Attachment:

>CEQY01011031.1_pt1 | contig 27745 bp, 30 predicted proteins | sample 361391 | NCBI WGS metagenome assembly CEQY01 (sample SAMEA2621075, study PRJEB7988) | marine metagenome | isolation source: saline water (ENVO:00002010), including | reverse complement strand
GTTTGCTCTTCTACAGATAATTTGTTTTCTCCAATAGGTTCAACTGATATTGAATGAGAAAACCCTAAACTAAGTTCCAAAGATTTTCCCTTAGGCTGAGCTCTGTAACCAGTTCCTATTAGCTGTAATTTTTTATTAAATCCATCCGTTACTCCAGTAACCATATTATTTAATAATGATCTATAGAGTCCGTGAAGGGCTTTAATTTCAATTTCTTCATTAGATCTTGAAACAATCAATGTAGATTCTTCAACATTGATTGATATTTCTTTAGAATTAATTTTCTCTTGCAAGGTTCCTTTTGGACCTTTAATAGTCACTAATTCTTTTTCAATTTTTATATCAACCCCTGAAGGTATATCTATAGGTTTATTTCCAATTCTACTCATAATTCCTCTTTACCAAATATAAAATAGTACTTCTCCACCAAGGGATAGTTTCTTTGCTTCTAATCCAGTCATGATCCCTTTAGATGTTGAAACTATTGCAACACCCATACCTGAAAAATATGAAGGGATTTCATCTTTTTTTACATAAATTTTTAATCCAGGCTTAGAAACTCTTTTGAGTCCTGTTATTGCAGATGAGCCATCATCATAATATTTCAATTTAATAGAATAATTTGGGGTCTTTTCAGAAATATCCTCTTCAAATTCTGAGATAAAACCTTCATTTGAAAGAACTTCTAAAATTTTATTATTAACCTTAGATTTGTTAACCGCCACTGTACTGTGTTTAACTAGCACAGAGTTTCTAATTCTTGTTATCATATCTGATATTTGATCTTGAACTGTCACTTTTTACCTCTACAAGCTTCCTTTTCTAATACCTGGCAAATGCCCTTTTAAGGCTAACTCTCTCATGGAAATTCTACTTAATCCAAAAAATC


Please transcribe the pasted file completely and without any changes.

>CEQY01011031.1_pt1 | contig 27745 bp, 30 predicted proteins | sample 361391 | NCBI WGS metagenome assembly CEQY01 (sample SAMEA2621075, study PRJEB7988) | marine metagenome | isolation source: saline water (ENVO:00002010), including | reverse complement strand
GTTTGCTCTTCTACAGATAATTTGTTTTCTCCAATAGGTTCAACTGATATTGAATGAGAAAACCCTAAACTAAGTTCCAAAGATTTTCCCTTAGGCTGAGCTCTGTAACCAGTTCCTATTAGCTGTAATTTTTTATTAAATCCATCCGTTACTCCAGTAACCATATTATTTAATAATGATCTATAGAGTCCGTGAAGGGCTTTAATTTCAATTTCTTCATTAGATCTTGAAACAATCAATGTAGATTCTTCAACATTGATTGATATTTCTTTAGAATTAATTTTCTCTTGCAAGGTTCCTTTTGGACCTTTAATAGTCACTAATTCTTTTTCAATTTTTATATCAACCCCTGAAGGTATATCTATAGGTTTATTTCCAATTCTACTCATAATTCCTCTTTACCAAATATAAAATAGTACTTCTCCACCAAGGGATAGTTTCTTTGCTTCTAATCCAGTCATGATCCCTTTAGATGTTGAAACTATTGCAACACCCATACCTGAAAAATATGAAGGGATTTCATCTTTTTTTACATAAATTTTTAATCCAGGCTTAGAAACTCTTTTGAGTCCTGTTATTGCAGATGAGCCATCATCATAATATTTCAATTTAATAGAATAATTTGGGGTCTTTTCAGAAATATCCTCTTCAAATTCTGAGATAAAACCTTCATTTGAAAGAACTTCTAAAATTTTATTATTAACCTTAGATTTGTTAACCGCCACTGTACTGTGTTTAACTAGCACAGAGTTTCTAATTCTTGTTATCATATCTGATATTTGATCTTGAACTGTCACTTTTTACCTCTACAAGCTTCCTTTTCTAATACCTGGCAAATGCCCTTTTAAGGCTAACTCTCTCATGGAAATTCTACTTAATCCAAAAAATC